According to her, they are planning to hold a demonstration outside the high court to press the government regarding the release of the prisoners in the wake of the outbreak. “Indian authorities should facilitate the release of all prisoners,” Zamrooda demanded.

Families of other prisoners echoed similar concerns and said that they were concerned about their kids in detention.

“We know what the conditions of jails in India are – unhygienic conditions with poor medical facilities. Our loved ones have every chance to get infected,” said Nazir Ahmad Khan, who son Momin Nazir Khan is currently lodged in Ambedkar Nagar in Uttar Pradesh.

Also read: ‘I Am Free’ Says Farooq After PSA Detention is Revoked, Asks for Release of Others

Nazir Ahmad Khan’s son was detained on August 6, 2019, under PSA on the charges of stone-pelting and then lodged in the UP jail.

It must be noted that jails in India continue to remain overcrowded. The situation in UP, where most of Kashmir prisoners are currently lodged, according to a report is worse.

President Doctors Association Kashmir (DAK) Dr Nisar-ul-Hassan told The Wire when any virus is in the community and people are in crowded places, there is every chance of people getting infected in large numbers.

“So we have to avoid gatherings and places like jails with more than a dozen people inside. So they need to be isolated,” he said adding that poor unhygienic conditions inside jails can prove to be fatal in these times.

Parvaiz Imroz, a Kashmiri human rights defender, believes that the current scenario may take a toll on the mental health of Kashmiri prisoners.

“First they are lodged in faraway jails and now as the virus is spreading in many states, it might take a toll on their mental health, so the government should at least shift them back to Kashmir,” Imroz told The Wire adding that if Iran could temporarily release prisoners why couldn’t India take a call.

Over seven months have passed since the government revoked the special status of the state. Hundreds of people are still behind bars. Although, the government has recently revoked PSA charges of many people including a member of parliament and former chief minister Farooq Abdullah.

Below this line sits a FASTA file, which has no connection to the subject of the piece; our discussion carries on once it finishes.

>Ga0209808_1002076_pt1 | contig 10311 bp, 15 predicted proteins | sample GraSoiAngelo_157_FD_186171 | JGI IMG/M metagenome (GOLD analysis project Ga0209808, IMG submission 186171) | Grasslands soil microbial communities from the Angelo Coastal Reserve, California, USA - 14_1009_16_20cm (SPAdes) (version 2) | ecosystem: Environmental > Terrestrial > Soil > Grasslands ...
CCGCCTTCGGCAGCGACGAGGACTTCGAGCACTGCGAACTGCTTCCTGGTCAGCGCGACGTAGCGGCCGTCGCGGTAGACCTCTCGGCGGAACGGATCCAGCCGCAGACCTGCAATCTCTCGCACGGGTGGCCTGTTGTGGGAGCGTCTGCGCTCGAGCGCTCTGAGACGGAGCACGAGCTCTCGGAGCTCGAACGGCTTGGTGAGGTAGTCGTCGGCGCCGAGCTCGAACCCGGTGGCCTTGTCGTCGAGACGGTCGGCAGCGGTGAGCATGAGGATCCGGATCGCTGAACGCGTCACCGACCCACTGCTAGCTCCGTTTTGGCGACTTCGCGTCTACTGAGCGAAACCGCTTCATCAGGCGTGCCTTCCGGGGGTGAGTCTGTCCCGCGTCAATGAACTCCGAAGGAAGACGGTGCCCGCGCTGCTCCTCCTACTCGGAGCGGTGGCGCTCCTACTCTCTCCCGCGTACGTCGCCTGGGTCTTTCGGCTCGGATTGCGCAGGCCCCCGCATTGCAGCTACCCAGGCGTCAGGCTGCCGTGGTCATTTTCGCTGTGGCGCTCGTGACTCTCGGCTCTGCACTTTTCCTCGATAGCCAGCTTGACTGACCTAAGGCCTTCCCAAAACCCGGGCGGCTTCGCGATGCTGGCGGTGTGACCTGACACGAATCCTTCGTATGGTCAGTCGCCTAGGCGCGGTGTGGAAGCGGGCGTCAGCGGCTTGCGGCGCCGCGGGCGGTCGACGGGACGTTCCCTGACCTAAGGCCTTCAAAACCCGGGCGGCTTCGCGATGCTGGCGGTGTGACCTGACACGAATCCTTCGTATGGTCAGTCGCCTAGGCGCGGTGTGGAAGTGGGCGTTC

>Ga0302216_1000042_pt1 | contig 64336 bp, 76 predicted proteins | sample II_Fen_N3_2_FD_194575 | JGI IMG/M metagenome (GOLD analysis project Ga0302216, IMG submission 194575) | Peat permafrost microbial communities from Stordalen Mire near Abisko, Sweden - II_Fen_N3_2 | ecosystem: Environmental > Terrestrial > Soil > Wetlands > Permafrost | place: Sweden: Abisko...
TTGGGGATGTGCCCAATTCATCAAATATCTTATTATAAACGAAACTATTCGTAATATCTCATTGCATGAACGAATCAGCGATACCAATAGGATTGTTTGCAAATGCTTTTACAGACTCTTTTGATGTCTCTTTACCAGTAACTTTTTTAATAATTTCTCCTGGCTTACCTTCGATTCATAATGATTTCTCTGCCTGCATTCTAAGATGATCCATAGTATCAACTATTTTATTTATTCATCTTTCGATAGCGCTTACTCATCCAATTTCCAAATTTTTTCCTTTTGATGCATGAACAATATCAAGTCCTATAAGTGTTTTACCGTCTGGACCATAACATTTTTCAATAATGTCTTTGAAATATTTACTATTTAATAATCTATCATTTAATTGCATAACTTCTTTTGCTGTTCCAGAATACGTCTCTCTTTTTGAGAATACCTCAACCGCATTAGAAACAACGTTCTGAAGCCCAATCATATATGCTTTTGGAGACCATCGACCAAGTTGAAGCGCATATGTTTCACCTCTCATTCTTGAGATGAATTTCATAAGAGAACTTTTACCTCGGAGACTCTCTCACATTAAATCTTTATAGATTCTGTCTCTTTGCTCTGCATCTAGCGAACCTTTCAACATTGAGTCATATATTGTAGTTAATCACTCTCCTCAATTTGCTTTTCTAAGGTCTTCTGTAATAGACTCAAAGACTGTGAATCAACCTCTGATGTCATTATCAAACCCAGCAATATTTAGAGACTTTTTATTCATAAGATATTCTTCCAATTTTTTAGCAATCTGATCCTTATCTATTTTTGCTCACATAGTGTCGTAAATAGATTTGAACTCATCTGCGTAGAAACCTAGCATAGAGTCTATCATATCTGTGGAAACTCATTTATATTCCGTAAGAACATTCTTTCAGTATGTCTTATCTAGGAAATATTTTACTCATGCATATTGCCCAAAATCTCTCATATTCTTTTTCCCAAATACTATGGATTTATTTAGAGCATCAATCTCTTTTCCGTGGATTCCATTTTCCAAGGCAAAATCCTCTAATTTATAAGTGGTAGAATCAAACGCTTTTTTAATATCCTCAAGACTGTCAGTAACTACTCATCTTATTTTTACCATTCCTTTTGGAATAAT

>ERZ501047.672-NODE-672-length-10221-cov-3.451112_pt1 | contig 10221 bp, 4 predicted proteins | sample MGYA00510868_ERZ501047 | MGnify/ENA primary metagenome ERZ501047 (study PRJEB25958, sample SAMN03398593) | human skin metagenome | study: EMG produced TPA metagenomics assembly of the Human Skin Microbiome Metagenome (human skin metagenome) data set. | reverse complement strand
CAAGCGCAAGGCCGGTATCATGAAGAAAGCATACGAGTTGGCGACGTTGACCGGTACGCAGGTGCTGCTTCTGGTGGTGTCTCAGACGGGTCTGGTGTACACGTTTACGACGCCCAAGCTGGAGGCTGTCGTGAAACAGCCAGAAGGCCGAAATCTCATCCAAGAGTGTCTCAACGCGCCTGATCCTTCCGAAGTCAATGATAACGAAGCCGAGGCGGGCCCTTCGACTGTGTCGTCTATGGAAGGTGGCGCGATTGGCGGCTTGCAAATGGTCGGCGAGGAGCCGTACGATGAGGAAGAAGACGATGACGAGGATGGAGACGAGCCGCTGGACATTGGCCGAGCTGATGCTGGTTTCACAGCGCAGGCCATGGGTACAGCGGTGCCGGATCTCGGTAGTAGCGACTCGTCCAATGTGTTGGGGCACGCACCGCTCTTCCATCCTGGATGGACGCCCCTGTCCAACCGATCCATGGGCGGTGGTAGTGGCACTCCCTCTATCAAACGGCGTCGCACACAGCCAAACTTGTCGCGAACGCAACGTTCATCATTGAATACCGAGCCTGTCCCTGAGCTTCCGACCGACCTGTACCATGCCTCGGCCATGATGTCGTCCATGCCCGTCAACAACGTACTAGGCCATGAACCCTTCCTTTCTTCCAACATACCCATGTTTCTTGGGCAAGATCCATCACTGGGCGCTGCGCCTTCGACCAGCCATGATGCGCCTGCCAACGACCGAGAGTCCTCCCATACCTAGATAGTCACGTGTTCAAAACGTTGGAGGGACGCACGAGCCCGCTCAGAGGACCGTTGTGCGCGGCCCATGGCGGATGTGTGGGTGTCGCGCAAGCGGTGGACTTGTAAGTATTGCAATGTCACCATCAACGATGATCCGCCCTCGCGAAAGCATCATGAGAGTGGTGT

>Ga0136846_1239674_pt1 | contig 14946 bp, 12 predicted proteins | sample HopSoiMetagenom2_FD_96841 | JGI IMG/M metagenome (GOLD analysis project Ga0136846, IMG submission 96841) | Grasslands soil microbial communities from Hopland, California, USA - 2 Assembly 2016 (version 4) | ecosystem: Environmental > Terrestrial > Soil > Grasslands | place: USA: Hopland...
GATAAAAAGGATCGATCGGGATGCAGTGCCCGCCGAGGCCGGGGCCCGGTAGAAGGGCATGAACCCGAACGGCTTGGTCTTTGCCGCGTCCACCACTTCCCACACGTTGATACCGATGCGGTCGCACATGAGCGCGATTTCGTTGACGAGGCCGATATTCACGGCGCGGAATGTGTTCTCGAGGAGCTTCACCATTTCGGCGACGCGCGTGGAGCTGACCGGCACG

As reports suggest, more than 5,000 people had been detained since the lockdown was imposed across the region.

Scores of families whose children have been detained since August last year have been unable to meet them due to their poor economic conditions which were intensified after the lockdown.

Also read: Coronavirus in India: What Exactly Has Happened, What Needs to and What You Can Do

While several political leaders have been released since, youths booked under the PSA continue to be lodged in jails thousands of kilometres away from home. The government claims to have detained 444 people under the PSA since August 5, out of which 389 are still behind bars.

A recent report by prominent Human Rights groups reveals that nearly 37.4% of detainees in PSA related cases have been shifted to jails in various states across India.

The COVID-19 outbreak originated in a wet market in China’s Wuhan district in December last year and has, so far, killed more than 5,000 people while infecting 100,000 more.

The World Health Organisation has declared the novel coronavirus a pandemic, signifying its worldwide spread.

With two deaths and a total number of 81 confirmed cases of the novel coronavirus reported in India, a health ministry official has said that a further 4,000 potential cases had been identified through contract tracing and were being tracked.

To contain the spread of COVID-19, several states across India were shutting down schools, theatres and colleges, and many public events, including the IPL, have been postponed.

Auqib Javeed is a Srinagar-based journalist, he tweets @AuqibJaveed